Where was I? Ah yes, instant hot cocoa recipe (and I have to say I’m fairly incensed at how many of the recipes for “make your own instant cocoa” one finds online have Coffee-Mate of all things as their main ingredient.)

This makes a great “teacher gift” for kids to give their teachers at the holidays, by the way.  Unless your kids go to the same school as mine, in which case I have dibs.

Instant Hot Cocoa Bulk Recipe (easy to remember)

  • 1 part unsweetened cocoa (fair trade and organic!?:-))
  • 2 parts sugar
  • 3 parts nonfat dry milk

Put 1/3 cup mix into a mug; pour hot water over it.

Could that be any easier? You don’t even exactly have to know what kind of measuring-thing you have, just as long as the ratios are pretty clear.  Obviously you can play around with the ratios a bit, depending on how chocolatey you want it, or how sweet (this recipe is pretty sweet–it’s my “kid” version).  And you can add cinnamon to the mix if you choose–maybe 2 tsp per cup of actual cocoa powder (reduce or increase as you wish).  If you want to get really schmantzy, store a couple of vanilla beans in your sugar for a month or two, and you have vanilla sugar, which is great for almost anything but really shines in hot cocoa.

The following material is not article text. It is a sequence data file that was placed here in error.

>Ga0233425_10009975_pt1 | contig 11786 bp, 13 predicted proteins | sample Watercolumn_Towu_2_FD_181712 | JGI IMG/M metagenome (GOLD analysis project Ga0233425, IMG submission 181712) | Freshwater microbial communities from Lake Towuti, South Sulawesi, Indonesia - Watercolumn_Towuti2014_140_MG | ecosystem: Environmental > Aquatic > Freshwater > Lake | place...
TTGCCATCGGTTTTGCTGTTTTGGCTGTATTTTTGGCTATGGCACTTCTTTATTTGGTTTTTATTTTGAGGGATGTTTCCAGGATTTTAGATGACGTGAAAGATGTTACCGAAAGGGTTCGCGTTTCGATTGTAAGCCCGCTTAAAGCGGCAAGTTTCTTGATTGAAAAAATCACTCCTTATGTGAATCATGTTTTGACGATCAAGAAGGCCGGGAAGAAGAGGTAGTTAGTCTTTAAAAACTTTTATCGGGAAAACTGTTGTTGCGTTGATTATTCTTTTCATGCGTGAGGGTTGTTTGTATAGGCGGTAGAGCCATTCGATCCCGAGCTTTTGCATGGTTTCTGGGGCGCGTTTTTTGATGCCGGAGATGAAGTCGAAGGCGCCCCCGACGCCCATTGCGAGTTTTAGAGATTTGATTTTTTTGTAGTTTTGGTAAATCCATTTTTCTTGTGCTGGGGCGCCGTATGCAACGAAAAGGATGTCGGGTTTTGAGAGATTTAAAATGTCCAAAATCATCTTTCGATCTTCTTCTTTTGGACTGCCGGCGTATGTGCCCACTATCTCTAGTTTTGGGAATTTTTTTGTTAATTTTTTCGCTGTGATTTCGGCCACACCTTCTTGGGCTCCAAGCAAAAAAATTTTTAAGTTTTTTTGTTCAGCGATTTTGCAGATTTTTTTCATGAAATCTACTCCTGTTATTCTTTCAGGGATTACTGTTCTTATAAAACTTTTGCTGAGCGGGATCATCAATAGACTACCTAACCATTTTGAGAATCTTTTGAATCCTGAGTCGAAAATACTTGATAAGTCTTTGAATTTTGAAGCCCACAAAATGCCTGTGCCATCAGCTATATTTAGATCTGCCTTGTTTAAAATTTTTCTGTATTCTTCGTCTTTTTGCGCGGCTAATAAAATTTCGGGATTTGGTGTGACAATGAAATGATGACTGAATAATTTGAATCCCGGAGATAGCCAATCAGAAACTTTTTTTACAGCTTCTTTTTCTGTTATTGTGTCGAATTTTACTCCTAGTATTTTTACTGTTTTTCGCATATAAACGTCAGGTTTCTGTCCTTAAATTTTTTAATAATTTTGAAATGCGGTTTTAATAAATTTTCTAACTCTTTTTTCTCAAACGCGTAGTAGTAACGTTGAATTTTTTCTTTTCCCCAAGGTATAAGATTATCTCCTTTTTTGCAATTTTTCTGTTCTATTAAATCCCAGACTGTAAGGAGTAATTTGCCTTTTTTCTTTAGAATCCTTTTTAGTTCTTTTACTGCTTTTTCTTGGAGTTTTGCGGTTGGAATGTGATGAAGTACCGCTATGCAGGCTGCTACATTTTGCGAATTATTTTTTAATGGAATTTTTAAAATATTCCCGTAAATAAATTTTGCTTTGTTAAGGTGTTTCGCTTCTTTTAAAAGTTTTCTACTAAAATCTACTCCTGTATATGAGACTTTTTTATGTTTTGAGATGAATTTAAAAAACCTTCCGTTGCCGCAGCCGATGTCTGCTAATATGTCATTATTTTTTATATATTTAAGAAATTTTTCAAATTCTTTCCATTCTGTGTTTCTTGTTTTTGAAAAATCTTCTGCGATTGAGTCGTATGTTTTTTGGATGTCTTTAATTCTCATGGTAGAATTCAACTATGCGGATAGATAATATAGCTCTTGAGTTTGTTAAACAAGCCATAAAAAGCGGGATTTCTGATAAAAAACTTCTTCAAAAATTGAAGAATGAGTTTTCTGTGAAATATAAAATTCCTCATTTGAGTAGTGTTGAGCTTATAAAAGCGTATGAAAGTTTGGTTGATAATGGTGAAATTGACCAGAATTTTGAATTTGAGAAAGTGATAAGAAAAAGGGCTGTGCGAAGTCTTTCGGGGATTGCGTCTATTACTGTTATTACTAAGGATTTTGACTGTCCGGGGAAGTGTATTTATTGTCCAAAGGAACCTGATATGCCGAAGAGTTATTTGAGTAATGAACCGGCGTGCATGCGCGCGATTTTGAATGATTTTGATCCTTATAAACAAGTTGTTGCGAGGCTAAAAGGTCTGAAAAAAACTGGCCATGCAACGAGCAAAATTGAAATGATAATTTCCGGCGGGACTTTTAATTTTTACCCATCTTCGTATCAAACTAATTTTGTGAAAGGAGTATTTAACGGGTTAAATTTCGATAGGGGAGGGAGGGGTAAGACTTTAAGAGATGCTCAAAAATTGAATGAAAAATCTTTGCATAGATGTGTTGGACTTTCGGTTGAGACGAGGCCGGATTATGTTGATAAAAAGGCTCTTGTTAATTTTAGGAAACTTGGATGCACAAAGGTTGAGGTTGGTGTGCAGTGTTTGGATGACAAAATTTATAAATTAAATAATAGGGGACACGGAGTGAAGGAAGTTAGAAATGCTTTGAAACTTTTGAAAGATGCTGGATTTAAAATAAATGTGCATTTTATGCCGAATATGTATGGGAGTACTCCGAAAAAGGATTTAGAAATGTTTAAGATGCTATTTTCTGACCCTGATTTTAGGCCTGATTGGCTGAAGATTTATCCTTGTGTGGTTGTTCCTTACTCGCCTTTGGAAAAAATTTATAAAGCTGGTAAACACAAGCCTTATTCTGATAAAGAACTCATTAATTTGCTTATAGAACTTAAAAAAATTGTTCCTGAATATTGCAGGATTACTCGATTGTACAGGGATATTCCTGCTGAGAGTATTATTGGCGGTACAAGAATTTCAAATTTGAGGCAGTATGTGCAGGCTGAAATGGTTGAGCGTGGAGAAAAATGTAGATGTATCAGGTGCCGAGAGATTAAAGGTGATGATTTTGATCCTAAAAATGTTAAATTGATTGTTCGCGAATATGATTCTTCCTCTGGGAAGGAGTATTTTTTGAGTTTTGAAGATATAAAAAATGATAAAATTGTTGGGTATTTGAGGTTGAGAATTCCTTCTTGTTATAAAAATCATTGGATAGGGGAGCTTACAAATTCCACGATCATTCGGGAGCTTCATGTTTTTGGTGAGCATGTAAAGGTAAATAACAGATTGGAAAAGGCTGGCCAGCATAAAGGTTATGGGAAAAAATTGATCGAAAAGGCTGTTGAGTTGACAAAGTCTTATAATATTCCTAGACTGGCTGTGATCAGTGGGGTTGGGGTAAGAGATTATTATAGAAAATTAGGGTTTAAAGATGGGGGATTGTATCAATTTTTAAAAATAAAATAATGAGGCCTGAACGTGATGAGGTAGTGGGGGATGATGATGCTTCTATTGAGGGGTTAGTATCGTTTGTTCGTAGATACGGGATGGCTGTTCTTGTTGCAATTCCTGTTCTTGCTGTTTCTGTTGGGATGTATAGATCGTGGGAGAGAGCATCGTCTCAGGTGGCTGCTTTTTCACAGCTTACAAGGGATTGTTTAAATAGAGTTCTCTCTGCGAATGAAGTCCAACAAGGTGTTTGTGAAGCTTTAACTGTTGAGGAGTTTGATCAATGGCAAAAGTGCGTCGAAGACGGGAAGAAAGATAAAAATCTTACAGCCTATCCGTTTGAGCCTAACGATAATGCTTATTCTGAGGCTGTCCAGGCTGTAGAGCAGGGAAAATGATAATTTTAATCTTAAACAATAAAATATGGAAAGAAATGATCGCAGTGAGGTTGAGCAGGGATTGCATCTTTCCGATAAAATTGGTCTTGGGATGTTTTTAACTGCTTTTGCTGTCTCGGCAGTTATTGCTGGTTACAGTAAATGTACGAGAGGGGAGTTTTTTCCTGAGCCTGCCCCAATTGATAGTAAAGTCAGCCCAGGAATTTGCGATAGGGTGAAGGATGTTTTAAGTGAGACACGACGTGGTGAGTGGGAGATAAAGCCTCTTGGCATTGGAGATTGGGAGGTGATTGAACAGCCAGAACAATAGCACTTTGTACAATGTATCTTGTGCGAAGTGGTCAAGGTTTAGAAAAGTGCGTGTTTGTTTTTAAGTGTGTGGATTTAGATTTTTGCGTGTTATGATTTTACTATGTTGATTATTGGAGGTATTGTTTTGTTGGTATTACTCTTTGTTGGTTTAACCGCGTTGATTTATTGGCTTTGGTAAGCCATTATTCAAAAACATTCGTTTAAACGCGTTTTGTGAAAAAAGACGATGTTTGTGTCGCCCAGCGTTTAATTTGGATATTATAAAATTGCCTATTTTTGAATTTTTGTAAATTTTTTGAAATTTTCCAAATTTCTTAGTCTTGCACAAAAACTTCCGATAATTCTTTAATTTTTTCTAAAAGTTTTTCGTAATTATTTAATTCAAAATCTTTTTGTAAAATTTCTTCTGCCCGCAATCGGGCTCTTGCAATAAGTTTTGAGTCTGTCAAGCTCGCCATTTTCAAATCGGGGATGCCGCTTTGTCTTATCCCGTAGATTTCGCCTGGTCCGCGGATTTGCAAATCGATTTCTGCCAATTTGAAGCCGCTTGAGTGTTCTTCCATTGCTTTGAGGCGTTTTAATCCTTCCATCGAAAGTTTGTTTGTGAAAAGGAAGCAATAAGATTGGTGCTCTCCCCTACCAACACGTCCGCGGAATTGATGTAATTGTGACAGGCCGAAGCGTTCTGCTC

Note: it’s really important to pour the water over the mix, not the mix into the hot water, especially with your own recipe.  Otherwise it lumps and gloops horribly.  Some recommend that you blend or food process (or sift or sieve, but who has time for that?) the mix after combining the ingredients, because the powdered milk doesn’t always dissolve well; I have never had any problem at all with that in hot water, but your mileage may vary.  Sometimes I put it in a ziploc bag and pound it a bit, but it doesn’t seem to make much difference in my final product.

Those of us watching our calorie counts–well, do the math. 1 cup of nonfat milk is what, 100 calories? 2 tsp sugar is 32, 1 tsp cocoa powder is something like 7.  Not bad for a fairly decadent-tasting chocolate fix.